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Tiny symmetric swimmer evades basic rule of fluid dynamics

Play a video of swimmer Michael Phelps in reverse, and you’ll notice right away that his stroke looks dramatically different running forward or backward in time. Such time asymmetry typifies the swimming motion of the vast majority of animals—and it’s absolutely essential for bacteria and other microbes. But now, a team of physicists has developed a tiny mechanical swimmer that can inch along, even though its stroke is symmetric in time. The result opens a new conceptual lane in fluid dynamics and could aid in efforts to develop tiny swimming robots for drug delivery and other purposes.

“It’s a significant step forward and it’s done in a very clean and elegant way,” says Ramin Golestanian, a living-systems physicist at the Max Planck Institute for Dynamics and Self-Organization, who was not involved in the new work.

Imagine a clam shell that opens and closes in a cycle that looks the same, whether it is run forward or in reverse. The shell will push itself forward when it closes and expels water, but it will pull itself backward by the same distance when it reopens and draws in water. Or so says the 4-decade-old scallop theorem, which states that a swimmer that cycles through a motion that is symmetrical in time, or reciprocal, won’t go anywhere.

Strictly speaking, this rule applies only when the surrounding liquid is so thick that it stops moving as soon as the swimmer stops pushing on it. A sufficiently strong clam could close its shell and create currents that continue to flow behind it, keeping it moving forward even as it reopens. (A human swimmer depends on similar “inertial” flows.) However, on the microscopic scale, even water behaves like wet concrete, damping out such lingering flows and stopping any swimmer with a symmetrical stroke. That’s why bacteria propel themselves in more complicated ways, such as twirling, corkscrew-shaped flagella.

Guided by the scallop theorem, physicists have been trying to devise the simplest mechanical swimmers. In 2008, Golestanian and a colleague showed that, in theory, a gizmo consisting of just three identical beads connected by two springs can swim. While the inner bead sits there, the outer beads oscillate in and out, slightly out of sync. That makes the motion asymmetric in time, and the swimmer inches in the direction of the bead that’s ahead in its cycle.

Now, Maxime Hubert, a biophysicist at the Friedrich Alexander University (FAU) of Erlangen Nuremberg, and colleagues have developed a swimmer so simple that it is only capable of reciprocal motion. It consists of a single spring connecting two beads, which, by basic physics, must move in and out in sync and symmetrically in time. The scallop theorem would seem to rule out such a swimmer, and yet it moves, the researchers report in a paper in print at Physical Review Letters.

To make the thing go, the researchers relied on the inertia, not of the fluid, but of the beads themselves. If the beads are big enough and heavy enough, they will coast through the liquid for some time. The bigger the bead, the longer it will coast and, conversely, the slower it will react to any shove. So the new swimmer consists of one larger bead and one smaller one. When the spring extends, the smaller bead reacts more quickly but slows down faster, acting like an anchor that repeatedly shoots out and drags the larger bead along, Hubert explains.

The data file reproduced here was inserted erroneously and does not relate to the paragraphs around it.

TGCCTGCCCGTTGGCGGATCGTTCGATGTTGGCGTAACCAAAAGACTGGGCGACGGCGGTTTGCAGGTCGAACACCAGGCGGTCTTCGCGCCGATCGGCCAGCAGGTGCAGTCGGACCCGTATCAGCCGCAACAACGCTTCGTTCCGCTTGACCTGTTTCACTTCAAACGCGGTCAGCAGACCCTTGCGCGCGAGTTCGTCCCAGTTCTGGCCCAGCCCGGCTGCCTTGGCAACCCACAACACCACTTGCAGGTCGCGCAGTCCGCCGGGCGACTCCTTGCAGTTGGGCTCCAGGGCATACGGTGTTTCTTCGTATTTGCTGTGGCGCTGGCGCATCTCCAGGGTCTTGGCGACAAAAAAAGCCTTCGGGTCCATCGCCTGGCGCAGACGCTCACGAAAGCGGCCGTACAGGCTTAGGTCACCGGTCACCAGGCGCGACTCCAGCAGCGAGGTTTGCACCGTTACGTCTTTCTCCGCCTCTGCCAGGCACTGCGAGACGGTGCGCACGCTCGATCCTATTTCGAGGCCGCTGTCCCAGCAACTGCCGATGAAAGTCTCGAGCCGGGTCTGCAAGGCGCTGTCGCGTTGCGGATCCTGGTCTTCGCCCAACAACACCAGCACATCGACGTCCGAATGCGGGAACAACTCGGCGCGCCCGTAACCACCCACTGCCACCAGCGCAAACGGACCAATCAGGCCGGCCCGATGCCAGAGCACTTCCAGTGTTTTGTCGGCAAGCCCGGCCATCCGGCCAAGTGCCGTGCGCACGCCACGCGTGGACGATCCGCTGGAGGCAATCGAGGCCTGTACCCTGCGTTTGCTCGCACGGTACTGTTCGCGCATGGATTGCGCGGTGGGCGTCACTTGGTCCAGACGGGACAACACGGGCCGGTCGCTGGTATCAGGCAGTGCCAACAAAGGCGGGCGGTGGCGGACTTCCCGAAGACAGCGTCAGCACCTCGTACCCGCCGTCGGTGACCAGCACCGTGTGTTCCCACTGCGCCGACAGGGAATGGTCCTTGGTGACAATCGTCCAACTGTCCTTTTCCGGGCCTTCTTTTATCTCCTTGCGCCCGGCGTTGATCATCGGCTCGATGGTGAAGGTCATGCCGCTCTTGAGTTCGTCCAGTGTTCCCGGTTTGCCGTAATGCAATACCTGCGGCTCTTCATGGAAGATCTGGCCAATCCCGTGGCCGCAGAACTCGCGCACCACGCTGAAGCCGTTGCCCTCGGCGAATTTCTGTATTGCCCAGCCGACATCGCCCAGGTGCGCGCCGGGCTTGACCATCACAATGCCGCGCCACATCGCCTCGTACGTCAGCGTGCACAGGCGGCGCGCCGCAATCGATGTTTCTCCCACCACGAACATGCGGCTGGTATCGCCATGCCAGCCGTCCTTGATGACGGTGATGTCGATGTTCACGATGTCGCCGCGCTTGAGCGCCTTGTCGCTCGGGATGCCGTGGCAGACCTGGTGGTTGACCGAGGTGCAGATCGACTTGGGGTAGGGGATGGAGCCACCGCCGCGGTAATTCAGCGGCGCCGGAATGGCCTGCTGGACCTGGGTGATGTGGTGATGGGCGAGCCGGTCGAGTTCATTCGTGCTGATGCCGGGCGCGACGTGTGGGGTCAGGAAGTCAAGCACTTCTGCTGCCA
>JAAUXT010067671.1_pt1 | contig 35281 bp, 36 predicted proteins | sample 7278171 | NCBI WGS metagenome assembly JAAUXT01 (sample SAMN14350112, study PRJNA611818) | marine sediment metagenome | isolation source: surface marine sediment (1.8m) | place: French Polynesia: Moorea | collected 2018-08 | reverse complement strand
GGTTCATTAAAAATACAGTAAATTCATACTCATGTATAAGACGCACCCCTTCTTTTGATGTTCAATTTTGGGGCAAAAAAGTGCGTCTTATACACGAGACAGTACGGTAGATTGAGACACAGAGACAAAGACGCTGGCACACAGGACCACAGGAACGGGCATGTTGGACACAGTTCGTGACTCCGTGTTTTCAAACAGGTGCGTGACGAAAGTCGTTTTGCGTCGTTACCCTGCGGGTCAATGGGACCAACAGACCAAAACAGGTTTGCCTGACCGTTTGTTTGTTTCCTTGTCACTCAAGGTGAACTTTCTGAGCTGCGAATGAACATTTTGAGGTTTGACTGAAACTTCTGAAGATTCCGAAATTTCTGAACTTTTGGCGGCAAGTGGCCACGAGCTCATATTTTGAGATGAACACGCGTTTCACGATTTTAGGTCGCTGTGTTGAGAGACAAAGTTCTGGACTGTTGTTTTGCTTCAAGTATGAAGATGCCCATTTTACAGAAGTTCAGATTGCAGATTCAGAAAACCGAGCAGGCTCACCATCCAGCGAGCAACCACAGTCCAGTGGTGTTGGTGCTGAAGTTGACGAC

After confirming the theory in computer simulations, the researchers clinched the case in an experiment. Exploiting surface tension, they suspended a pair of mismatched steel beads a few hundred micrometers in diameter on the surface of water in a petri dish. Surface tension tended to pull the beads together. At the same time, a magnetic field magnetized the beads and made them repel each other, keeping them a certain distance apart, just as if they were connected by a spring. Wiggling the direction of the magnetic field made the beads move in and out. And the pair swam in the direction of the smaller bead, by about one-thousandth of a body length per cycle.

So does the advance sink the scallop theorem? Not quite, Golestanian says. The motion of the beads alone is symmetrical in time, but their motion relative to the water is not, once they get moving. Because of that overall motion, the small bead starts each cycle lurching forward across the surface before the larger bead starts to move backward. Like a person walking the wrong way on a moving sidewalk, the larger bead must pick up enough speed before it actually moves backward relative to the stationary water. That makes the beads’ motion relative to the water slightly asymmetrical in time. “No rules of physics are broken,” Golestanian says.

The next step is to explore controlling the swimmer by changing the bead sizes and other variables, says Daphne Klotsa, a soft-matter physicist at the University of North Carolina, Chapel Hill, who had previously shown in computer simulations that a two-bead swimmer can move if it can whip up lingering flows in the fluid. “It’s such a simple system, and yet is has all these layers” of physics, she says. “It opens up a lot of questions.”

Co-author Ana-Suncana Smith, a theoretical physicist at FAU, wonders whether nature hasn’t already evolved its own way to exploit the newly identified effect. “We haven’t looked for a biological example,” she says, but, “I would be surprised if nature didn’t use it at some [size] scale.”